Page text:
I was surprised, a decade ago, when for the first time a student sat down in my office and told me that he was a sex addict. Of course I already knew that you can’t tell by looking at a person what may be going on in his or her life. But while I had heard of sex addiction, I was skeptical as to whether any such thing really existed. Isn’t addiction about substances, like drugs and alcohol? How could an activity be addictive, particularly such a ubiquitous, ordinary, everyday activity as sex?
Ten years later, I’ve learned a lot. In particular, I’ve learned that addictiveness is not a kind of magnetic quality that resides in things like alcohol or drugs or sugar and that reels people in who come too close to them, like a tractor beam. Addiction is a psychological mechanism that resides in people, that begins not as a problem but as a solution, as a way of managing otherwise intolerable feeling states.
An addictive target can be anything that is used in this way. Chemicals like alcohol and other drugs, which affect how people feel by exerting physiological effects on the brain, make particularly effective addictive targets. But activities that evoke chemical changes in the brain do just as well. People manage their otherwise intolerable feelings—of shame, dependence, helplessness, rage—with work, with shopping, gambling, eating, exercising, and, yes, with pornography and other forms of sexual activity.
The problem, of course, comes when what started as a solution becomes itself a problem—not just a habit or an intentional means of stress reduction, but a compulsive behavior that the person cannot stop, even in the face of terrible negative consequences: trouble with the law, disruption of relationships, damage to physical health, interference with responsibilities at work and at home. This is what we call addiction.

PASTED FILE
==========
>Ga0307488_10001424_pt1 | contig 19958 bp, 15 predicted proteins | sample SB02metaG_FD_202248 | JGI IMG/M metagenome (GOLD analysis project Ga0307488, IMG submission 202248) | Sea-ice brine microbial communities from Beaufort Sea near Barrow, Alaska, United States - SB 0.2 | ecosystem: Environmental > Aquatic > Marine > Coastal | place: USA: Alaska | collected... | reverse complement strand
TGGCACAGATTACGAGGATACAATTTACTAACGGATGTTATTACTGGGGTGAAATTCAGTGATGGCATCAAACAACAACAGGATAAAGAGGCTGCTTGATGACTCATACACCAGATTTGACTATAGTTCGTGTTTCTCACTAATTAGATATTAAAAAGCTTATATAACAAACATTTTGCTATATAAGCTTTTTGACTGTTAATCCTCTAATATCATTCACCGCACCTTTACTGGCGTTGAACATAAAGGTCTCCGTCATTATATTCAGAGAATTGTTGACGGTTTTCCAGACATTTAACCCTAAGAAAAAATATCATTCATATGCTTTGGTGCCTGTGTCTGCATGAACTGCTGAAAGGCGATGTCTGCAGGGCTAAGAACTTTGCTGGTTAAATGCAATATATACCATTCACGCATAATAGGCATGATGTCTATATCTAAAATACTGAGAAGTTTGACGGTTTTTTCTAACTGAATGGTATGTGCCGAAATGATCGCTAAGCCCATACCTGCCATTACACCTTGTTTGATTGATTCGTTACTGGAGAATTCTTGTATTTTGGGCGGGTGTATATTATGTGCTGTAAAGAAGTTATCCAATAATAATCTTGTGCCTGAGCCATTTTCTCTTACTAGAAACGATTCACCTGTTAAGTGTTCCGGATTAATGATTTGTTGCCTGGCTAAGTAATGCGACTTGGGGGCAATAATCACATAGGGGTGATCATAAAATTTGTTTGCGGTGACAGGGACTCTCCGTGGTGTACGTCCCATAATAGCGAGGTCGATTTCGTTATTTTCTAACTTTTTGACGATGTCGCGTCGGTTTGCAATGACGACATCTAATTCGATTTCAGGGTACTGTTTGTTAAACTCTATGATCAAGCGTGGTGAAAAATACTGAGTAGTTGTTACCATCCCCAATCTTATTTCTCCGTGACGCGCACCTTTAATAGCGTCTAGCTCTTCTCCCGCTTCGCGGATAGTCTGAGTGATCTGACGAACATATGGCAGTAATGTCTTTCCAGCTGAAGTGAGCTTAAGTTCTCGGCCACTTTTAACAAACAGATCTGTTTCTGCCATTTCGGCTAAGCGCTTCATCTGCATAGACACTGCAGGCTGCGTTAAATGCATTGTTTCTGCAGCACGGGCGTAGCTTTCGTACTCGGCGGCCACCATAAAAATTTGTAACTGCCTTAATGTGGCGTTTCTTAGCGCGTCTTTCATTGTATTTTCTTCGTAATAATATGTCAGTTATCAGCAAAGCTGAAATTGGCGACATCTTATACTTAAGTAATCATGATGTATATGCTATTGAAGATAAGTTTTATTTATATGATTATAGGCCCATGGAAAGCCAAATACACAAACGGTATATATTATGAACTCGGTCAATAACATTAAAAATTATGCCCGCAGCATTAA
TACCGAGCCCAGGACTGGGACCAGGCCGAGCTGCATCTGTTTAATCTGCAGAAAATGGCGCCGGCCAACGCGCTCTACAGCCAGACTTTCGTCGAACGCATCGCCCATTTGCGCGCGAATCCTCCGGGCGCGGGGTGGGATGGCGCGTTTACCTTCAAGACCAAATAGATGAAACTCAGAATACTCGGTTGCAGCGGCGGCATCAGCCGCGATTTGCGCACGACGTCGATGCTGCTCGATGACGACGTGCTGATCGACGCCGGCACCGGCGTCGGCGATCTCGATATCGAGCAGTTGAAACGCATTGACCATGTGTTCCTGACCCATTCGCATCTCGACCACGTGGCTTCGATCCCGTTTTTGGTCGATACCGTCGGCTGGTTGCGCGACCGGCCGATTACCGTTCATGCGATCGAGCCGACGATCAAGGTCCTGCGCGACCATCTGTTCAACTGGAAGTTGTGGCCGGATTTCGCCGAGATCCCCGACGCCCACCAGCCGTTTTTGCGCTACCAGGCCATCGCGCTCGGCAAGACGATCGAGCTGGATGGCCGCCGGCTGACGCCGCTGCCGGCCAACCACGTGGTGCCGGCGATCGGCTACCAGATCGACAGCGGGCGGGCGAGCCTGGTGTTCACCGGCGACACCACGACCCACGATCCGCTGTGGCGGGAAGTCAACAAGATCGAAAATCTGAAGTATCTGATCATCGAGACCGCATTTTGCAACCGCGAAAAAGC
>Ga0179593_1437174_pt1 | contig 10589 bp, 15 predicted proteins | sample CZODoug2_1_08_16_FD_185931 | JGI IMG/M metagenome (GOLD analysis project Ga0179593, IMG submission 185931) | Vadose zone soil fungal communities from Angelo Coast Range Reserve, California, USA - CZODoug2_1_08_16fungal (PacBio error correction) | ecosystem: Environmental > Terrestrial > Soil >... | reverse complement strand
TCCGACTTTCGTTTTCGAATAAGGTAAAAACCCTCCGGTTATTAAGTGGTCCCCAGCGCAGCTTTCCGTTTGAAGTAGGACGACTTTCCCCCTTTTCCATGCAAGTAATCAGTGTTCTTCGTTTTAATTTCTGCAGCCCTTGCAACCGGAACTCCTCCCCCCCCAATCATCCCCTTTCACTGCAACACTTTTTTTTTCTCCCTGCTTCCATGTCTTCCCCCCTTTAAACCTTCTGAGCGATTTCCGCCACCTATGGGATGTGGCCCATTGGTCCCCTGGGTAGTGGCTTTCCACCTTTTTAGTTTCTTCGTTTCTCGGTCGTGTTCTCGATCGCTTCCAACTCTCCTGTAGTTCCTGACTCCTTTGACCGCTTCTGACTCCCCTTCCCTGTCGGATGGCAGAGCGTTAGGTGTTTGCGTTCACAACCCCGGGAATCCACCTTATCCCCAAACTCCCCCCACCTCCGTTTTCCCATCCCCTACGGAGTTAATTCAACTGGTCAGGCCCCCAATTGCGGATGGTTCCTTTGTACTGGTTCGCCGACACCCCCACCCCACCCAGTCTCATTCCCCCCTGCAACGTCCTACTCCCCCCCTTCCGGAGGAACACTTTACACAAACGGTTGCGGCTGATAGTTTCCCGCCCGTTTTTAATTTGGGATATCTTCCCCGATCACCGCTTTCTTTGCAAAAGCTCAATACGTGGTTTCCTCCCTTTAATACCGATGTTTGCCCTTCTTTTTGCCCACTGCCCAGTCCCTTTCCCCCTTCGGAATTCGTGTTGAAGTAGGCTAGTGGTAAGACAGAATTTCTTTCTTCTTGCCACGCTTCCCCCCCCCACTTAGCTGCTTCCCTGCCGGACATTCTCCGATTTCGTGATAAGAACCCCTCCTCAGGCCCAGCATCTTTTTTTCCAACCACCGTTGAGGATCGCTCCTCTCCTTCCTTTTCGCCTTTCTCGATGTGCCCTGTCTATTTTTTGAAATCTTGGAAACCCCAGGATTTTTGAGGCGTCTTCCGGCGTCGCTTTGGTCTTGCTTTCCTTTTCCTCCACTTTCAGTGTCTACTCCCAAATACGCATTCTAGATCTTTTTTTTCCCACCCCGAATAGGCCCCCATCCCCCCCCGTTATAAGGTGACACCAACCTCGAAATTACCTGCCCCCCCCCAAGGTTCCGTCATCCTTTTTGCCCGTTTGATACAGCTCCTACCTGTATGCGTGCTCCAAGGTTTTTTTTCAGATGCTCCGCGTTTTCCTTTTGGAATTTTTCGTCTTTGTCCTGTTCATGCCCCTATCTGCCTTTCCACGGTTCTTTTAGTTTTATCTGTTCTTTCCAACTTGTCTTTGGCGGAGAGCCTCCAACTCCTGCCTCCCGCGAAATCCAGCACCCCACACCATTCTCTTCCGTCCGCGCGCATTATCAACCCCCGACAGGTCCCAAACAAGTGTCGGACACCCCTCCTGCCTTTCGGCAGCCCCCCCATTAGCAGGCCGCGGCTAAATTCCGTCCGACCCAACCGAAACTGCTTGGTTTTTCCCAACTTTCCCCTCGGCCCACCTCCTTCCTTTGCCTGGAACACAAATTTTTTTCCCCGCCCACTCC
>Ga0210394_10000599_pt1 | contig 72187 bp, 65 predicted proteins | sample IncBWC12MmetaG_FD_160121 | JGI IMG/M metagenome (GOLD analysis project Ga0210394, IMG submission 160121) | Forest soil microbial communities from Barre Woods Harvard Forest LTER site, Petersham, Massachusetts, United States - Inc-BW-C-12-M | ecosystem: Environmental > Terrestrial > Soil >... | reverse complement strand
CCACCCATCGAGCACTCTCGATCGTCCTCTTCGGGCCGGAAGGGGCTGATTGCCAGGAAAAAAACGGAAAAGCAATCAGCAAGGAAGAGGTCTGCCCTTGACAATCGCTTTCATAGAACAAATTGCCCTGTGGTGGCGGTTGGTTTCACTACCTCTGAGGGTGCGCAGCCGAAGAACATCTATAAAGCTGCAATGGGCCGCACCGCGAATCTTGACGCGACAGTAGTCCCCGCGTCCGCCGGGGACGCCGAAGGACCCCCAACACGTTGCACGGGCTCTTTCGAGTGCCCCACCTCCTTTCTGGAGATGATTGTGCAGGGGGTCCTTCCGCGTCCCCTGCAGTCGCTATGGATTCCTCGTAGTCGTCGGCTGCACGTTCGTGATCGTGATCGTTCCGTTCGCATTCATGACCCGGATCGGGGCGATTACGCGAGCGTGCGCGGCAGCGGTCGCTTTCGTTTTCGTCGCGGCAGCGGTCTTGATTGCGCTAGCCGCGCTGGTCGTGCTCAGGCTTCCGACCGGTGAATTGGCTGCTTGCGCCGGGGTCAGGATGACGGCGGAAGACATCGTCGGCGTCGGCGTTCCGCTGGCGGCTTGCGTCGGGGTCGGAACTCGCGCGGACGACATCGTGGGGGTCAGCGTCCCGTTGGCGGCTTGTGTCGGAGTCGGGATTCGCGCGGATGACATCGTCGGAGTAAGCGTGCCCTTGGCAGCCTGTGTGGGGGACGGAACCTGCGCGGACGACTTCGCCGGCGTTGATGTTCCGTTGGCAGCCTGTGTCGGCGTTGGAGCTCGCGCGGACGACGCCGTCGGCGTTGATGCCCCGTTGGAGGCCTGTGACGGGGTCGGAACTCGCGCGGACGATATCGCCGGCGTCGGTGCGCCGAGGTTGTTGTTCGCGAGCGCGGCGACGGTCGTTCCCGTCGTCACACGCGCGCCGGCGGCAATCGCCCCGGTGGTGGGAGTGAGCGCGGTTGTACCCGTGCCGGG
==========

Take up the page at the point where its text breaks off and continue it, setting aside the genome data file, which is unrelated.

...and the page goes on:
I’ve been teaching a class on addiction at Eastern University for a couple of years now, and we talk in class about a range of subjects related to addiction—some that are more applicable to substance-focused addictions (like the pharmacology of substances of abuse and the so-called war on drugs) and some that are applicable to process addictions as well: risk factors like childhood trauma, interpersonal neurobiology, harm reduction and access to treatment, and treatment strategies themselves, like 12-step programs, psychological therapies, and community and family support and education.
In this class we ask a broad range of questions: Is addiction a brain disease or a sin, a problem of will or a problem of knowledge? Does addiction have primarily to do with individuals, or is it constituted and maintained in intimate relationships or on a societal level? Who is susceptible to addiction, and why? If a person stops engaging in addictive behavior, is he or she still an addict?
We explore Christian theological voices and biblical and historical resources for understanding how Christians have understood addiction in the past and more recently. We also read current books treating aspects of addiction that are often neglected in Christian theological treatment of addiction. In addition, we read personal accounts of addiction and recovery, and consider how a Christian response to addiction might incarnate the prophetic values of justice, mercy and humility. You can find a partial reading list here to assist those interested in learning more about this ubiquitous and persistent challenge to human flourishing.
So, how should a Christian respond to addiction? Whether you or a loved one are facing addiction, or perhaps you just feel a need to learn more or become more actively involved, here are a few steps you can consider taking this week:
- Check out one of the books listed above. There is so much to be learned about the topic of addiction and often learning leads to understanding and understanding leads to a more empathetic & helpful approach towards those facing addiction.
- Explore your local resources. Often there are organizations right in your community offering treatment for those facing addiction, as well as support for those with addicted loved ones. This is not a battle to fight alone. If you live locally, check out the upcoming classes offered at Saint Luke for adults and teens.
- Prayer. Addiction is not just a bad habit to break. As people of faith, we recognize that not only can others support those facing addiction, but we can also call on God for strength and support.
God, grant me the serenity to accept the things I cannot change,
Courage to change the things I can,
And wisdom to know the difference.
-The Serenity Prayer
Special thanks to guest blogger, Margaret Kim Peterson, Ph.D., Professor of Theology and Psychology at Eastern University and member of Saint Luke.